Well in time for summer, the last member of the redesigned Stratus/Sebring family of cars arrived at dealerships: the Sebring convertible, successor to what has been the bestselling ragtop in America.
On sale since February, it's a nice job overall -- not perfect, but an elegant and smooth-running boulevard cruiser that's easy to live with day in and day out.
Why not perfect? Although the Sebring was designed from the ground up to be a convertible -- and not a hardtop whose roof is sawn off on the assembly line -- there's a moderate amount of body shake when the road turns bumpy. To a greater or lesser extent, that's almost inevitable when a car lacks the structural strength a steel roof provides. Here, it just happens to be a little greater and, if it was there on a tester with less than 5,000 miles on its clock, it's not likely to get any better as the car gets older. And, while Chrysler has done a good job of sealing out wind, there was a distinct whistle coming from where the tester's top met its driver's side window.
Another problem common to convertibles is also present in the Sebring: terrible visibility to the right rear -- so important in left-to-right lane changes. The culprit is the wide aft portion of the top -- where the last roof pillar in a hardtop would be.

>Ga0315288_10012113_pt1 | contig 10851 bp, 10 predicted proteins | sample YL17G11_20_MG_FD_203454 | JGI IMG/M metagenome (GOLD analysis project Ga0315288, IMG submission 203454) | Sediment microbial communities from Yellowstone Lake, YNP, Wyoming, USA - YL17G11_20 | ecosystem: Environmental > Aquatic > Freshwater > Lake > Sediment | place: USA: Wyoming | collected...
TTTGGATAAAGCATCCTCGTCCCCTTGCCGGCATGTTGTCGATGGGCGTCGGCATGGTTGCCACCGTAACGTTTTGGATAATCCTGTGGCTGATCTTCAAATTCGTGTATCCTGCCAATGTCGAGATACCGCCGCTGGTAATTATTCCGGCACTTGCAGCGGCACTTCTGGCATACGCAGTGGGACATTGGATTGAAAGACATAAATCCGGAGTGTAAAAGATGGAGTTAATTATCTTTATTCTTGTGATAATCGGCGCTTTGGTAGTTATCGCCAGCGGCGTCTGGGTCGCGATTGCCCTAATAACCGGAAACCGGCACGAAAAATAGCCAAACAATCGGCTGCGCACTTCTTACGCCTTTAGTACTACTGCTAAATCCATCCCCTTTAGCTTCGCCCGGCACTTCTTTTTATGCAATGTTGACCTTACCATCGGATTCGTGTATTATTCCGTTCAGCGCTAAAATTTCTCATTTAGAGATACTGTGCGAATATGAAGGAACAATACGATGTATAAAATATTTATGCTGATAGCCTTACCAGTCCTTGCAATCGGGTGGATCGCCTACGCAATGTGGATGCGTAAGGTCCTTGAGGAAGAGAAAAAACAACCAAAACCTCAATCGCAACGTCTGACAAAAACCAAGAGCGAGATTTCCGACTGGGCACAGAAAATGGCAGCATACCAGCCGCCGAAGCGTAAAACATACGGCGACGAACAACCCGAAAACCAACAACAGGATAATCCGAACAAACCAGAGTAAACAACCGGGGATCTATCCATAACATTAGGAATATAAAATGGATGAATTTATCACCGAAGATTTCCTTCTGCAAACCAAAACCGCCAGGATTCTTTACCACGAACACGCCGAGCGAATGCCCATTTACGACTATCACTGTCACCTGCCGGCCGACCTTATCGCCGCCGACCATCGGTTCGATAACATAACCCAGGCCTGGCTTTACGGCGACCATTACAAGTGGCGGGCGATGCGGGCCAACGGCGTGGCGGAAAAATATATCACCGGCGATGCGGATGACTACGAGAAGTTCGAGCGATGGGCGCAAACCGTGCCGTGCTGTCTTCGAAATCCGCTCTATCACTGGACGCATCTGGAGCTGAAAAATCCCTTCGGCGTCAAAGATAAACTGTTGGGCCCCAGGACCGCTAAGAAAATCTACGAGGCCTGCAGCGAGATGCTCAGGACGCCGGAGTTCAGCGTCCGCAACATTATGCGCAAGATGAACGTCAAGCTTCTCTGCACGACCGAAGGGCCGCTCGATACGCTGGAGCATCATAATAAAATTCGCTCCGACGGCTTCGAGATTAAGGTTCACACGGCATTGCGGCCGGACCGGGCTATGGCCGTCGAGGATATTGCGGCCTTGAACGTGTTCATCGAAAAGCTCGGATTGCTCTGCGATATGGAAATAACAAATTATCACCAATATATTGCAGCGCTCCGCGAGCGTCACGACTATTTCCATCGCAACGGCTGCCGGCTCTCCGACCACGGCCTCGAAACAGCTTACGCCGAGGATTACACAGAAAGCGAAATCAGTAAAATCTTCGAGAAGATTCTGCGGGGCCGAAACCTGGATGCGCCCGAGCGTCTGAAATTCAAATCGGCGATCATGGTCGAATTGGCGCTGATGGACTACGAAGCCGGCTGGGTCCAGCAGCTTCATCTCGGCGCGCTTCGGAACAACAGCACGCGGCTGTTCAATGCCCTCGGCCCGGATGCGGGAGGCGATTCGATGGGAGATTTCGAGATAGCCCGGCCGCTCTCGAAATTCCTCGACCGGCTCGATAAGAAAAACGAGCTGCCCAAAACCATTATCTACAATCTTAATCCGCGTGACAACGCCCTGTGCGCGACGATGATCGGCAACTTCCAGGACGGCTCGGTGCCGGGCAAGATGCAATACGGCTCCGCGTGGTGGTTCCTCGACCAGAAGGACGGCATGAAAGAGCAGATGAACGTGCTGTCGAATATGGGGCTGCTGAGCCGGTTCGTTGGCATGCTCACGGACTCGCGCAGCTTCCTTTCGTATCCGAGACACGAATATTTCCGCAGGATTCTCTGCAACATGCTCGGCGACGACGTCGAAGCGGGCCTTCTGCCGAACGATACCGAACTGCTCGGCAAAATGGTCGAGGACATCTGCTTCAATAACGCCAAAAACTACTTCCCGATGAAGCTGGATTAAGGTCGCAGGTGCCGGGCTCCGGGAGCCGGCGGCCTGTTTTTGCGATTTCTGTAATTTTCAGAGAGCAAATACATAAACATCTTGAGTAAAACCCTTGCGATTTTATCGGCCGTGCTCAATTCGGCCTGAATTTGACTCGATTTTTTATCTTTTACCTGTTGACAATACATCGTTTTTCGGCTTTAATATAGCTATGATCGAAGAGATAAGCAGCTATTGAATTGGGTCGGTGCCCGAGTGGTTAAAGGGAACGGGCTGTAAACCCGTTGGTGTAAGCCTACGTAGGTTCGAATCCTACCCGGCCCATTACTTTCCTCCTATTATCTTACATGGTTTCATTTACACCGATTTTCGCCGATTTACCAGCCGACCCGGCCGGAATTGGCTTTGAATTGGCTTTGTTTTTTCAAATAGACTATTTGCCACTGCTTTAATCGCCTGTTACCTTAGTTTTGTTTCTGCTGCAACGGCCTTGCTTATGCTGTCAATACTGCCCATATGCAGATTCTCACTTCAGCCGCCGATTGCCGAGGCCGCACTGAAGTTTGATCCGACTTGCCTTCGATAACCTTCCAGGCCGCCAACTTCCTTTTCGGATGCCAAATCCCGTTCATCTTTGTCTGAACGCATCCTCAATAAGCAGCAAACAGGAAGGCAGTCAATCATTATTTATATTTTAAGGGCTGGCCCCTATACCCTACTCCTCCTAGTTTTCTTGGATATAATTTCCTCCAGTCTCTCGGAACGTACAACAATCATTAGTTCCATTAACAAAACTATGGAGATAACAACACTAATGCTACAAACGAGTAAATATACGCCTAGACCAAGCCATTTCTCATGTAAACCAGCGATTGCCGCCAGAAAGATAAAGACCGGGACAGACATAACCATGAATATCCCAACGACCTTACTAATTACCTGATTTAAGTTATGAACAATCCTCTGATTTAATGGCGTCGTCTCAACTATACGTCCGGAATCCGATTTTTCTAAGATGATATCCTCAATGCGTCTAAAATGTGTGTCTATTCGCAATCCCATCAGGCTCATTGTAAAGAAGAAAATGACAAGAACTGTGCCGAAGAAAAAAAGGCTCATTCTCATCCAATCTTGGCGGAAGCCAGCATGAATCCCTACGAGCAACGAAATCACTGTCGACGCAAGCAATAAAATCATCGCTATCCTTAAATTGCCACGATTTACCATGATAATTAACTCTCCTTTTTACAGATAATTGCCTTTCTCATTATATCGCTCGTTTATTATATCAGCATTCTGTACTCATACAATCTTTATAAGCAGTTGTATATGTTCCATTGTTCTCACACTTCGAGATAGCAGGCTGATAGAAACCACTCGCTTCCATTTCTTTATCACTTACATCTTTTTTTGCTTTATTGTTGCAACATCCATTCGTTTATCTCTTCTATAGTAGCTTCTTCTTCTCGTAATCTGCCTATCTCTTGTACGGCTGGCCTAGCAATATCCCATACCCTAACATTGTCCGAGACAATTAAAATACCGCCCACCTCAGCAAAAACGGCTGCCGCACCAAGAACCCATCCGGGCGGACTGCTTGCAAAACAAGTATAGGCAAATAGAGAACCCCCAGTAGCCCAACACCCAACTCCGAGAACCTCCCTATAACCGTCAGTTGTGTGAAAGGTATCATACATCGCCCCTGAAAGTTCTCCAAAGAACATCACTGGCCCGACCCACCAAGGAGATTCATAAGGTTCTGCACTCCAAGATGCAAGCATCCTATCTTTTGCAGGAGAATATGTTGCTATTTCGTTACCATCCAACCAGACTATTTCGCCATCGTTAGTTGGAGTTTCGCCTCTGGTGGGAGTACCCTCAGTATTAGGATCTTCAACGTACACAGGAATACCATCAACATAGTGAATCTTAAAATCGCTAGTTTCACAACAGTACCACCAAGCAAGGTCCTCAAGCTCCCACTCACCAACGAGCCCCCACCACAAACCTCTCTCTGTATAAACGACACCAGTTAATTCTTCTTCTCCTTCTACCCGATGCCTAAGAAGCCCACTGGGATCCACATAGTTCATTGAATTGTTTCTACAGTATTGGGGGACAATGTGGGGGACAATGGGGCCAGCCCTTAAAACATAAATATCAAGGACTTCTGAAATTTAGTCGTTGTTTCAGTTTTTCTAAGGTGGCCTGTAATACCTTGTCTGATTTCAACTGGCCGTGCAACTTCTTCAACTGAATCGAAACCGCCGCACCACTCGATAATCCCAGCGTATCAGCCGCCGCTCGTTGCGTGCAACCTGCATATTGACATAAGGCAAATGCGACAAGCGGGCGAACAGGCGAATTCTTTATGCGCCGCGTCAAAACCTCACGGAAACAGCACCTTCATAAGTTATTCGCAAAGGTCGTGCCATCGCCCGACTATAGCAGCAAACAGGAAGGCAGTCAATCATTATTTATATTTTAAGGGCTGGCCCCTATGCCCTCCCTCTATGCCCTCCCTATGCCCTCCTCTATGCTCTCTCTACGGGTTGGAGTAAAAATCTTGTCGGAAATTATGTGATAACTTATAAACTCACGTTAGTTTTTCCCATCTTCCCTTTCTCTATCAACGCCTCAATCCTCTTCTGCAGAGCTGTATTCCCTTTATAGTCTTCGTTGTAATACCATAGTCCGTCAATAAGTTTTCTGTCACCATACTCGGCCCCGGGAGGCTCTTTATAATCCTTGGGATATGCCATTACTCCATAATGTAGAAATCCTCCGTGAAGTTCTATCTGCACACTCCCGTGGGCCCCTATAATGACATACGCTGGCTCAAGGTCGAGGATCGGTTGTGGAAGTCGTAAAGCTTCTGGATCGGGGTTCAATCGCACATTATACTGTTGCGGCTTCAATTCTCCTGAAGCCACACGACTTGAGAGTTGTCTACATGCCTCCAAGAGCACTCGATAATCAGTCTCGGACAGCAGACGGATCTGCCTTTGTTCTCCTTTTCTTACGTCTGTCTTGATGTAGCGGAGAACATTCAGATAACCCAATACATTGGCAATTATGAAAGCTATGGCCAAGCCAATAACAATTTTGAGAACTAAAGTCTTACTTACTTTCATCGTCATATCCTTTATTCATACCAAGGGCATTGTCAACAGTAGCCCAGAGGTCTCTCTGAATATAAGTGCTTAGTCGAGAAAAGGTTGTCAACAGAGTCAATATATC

The Sebring is available in three equipment levels -- LX, LXi and the one I sampled: Limited. Prices begin at $24,995 with freight for the LX.
All three come with a gutsy and smooth-running 2.7-liter V-6, rated at 200hp. A relatively new engine introduced in Chrysler products three years ago, it delivers 32 more hp. than its predecessor, which displaced 2.5 liters. It runs on regular unleaded.
Acceleration is sufficient and, it says here, you can tow a 1,000-pound trailer with your Sebring. Motor Trend pegged 0 to 60 mph at just under nineseconds for a Sebring with the 2.7-liter engine.
All versions get a four-speed automatic transmission, but in the Limited it has Chrysler's AutoStick feature that allows manual shifting with a nudge of the gear selector, left or right. The tester's tranny performed well enough.
Brakes are four-wheel discs; anti- lock is standard in the Limited, available in the others.
Handling is competent, but this car clearly is designed for luxury, not sportiness.
I thought the interior both attractive and functional; everything is self- explanatory and, except for a CD player mounted very low in the center of the dash, well-located.
The top is power-operated across the line, but in the LX it's vinyl rather than cloth.
Even the LX comes with power and heated outside mirrors, air conditioning, a tachometer, two 12-volt power outlets, power driver's seat, cruise control, and power windows and locks - the latter with remote and an alarm.
The LXi starts at $27,455 with freight, adding leather seating, a CD player, larger-diameter 16-inch wheels and a few other items to the LX's basic equipment list. The Limited begins at $28,945 plus $595 freight. Besides the aforementioned shift-it-yourself transmission and anti-lock brakes, and over and above LXi equipment, it includes electroluminescent gauges and an upgraded stereo with cassette as well as the CD player, which in the Limited holds four discs.
The tester's final sticker of $29,590 included a cold-weather group with battery and engine block heaters and a smoker's group of which I could find no evidence in the car: no ashtray, no lighter.
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